A Fully Coupled Model for Hydraulic-Fracture Growth During Multiwell-Fracturing Treatments: Enhancing Fracture Complexity
- Sanbai Li (Peking University) | Dongxiao Zhang (Peking University)
- Document ID
- Society of Petroleum Engineers
- SPE Production & Operations
- Publication Date
- May 2018
- Document Type
- Journal Paper
- 235 - 250
- 2018.Society of Petroleum Engineers
- Coupled Model, Fracture Complexity, Hydraulic Fracturing
- 2 in the last 30 days
- 548 since 2007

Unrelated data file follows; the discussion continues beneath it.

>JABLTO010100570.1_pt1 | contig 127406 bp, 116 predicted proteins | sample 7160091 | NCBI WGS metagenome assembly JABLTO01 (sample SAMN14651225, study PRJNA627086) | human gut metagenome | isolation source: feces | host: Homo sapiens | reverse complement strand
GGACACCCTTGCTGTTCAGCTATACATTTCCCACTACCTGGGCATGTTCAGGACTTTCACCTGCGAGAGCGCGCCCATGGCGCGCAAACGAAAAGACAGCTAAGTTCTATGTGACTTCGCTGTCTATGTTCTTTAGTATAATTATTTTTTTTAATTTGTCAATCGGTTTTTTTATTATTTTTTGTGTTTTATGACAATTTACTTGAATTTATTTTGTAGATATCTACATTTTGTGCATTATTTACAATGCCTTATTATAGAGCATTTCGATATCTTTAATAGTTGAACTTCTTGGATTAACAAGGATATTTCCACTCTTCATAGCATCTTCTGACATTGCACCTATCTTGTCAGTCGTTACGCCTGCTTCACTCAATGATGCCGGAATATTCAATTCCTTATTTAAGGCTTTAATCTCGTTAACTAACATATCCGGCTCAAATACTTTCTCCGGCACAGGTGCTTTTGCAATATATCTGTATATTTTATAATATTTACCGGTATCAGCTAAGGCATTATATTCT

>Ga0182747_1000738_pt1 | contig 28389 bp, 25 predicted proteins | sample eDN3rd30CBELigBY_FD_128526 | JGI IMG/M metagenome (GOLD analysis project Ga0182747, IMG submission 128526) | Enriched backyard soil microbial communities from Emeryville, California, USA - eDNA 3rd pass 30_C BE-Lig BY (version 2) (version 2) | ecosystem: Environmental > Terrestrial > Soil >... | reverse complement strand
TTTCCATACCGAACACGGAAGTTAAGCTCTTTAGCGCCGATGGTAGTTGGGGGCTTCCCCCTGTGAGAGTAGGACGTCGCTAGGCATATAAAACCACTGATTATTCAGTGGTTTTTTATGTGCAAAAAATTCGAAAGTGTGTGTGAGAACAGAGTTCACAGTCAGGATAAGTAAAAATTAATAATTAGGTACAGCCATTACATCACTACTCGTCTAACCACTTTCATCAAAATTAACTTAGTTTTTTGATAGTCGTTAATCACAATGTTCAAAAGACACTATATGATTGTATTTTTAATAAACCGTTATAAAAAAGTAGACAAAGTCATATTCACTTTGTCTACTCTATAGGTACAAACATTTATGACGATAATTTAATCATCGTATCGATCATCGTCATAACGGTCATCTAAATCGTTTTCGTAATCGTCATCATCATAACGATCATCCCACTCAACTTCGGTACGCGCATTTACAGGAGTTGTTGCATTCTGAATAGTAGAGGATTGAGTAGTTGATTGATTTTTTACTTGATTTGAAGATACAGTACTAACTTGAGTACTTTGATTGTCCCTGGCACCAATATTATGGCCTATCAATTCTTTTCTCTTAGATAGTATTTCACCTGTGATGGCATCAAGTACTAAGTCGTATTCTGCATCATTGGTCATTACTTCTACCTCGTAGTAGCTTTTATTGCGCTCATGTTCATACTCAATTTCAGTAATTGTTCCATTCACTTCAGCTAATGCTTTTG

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Multiwell-completion techniques, such as sequential fracturing, zipper fracturing, and simultaneous fracturing, have been proposed to improve fracture complexity and connectivity. Critical geomechanics behind the multiwell-fracturing techniques include pore-pressure propagation, cooling stress, tip-induced shear stress, and reversal of stress anisotropy. To optimize multiwell-fracturing treatments, we numerically investigated fracture growth from the perspective of thermo/hydromechanical (THM) coupling. The coupled geomechanics and fluid-heat-flow model is derived from a mixed finite-element (FE) and finite-volume (FV) method, which is capable of simulating multifracture growth in heterogeneous reservoirs. In this study, both hydraulic-fracture (HF) propagation and natural-fracture (NF) reactivation in opening or shearing patterns were taken into account. Particularly, an elastoplastic fracture constitutive model was adopted to predict permanent enhancement of fracture aperture. The effects of perforation-cluster spacing, well spacing, and the fracturing sequence of multiwell completion upon fracture complexity were studied, where the total hydraulically fractured area was treated as the primary indicator of HF effectiveness. By numerical parametric studies, we determined four findings. First, there is an optimal cluster spacing for maximizing the total fracture area for a stage with a given length. Cluster spacing mainly affects stress distribution during HF, which subsequently affects the path of newly created fracture propagation and crossing behaviors (i.e., crossing, arresting, or offsetting). Second, suitable well spacing should be chosen carefully to avoid the hydraulic interconnection between the tip-to-tip stages, as well as to make use of tip-induced shear stresses. Third, the fracturing sequence for multiwell completion is of critical importance. Among three multiwell-completion schemes (i.e., sequential, zipper, and simultaneous fracturing), the zipper-fracturing technique achieves the best fracturing effectiveness for this case study. Fourth, the effect of stress perturbation on NFs can be quite different, depending on the position relative to the created stimulated reservoir volume (SRV). The coupled model significantly improves our understanding of multiwell-fracturing treatments and then provides us with a means to optimize the multiwell completion, enhancing fracture complexity to effectively improve productivity.
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